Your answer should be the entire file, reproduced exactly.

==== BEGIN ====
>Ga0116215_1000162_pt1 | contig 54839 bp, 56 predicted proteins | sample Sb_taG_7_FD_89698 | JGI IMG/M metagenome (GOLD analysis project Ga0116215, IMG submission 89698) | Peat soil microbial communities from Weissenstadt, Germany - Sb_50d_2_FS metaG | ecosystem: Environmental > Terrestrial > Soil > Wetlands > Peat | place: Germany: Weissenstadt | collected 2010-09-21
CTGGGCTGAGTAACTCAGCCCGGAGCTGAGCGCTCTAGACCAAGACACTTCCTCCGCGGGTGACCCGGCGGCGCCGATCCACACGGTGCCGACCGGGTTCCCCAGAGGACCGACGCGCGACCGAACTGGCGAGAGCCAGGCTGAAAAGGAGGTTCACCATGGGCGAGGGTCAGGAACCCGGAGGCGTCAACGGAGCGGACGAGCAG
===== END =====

>Ga0116215_1000162_pt1 | contig 54839 bp, 56 predicted proteins | sample Sb_taG_7_FD_89698 | JGI IMG/M metagenome (GOLD analysis project Ga0116215, IMG submission 89698) | Peat soil microbial communities from Weissenstadt, Germany - Sb_50d_2_FS metaG | ecosystem: Environmental > Terrestrial > Soil > Wetlands > Peat | place: Germany: Weissenstadt | collected 2010-09-21
CTGGGCTGAGTAACTCAGCCCGGAGCTGAGCGCTCTAGACCAAGACACTTCCTCCGCGGGTGACCCGGCGGCGCCGATCCACACGGTGCCGACCGGGTTCCCCAGAGGACCGACGCGCGACCGAACTGGCGAGAGCCAGGCTGAAAAGGAGGTTCACCATGGGCGAGGGTCAGGAACCCGGAGGCGTCAACGGAGCGGACGAGCAG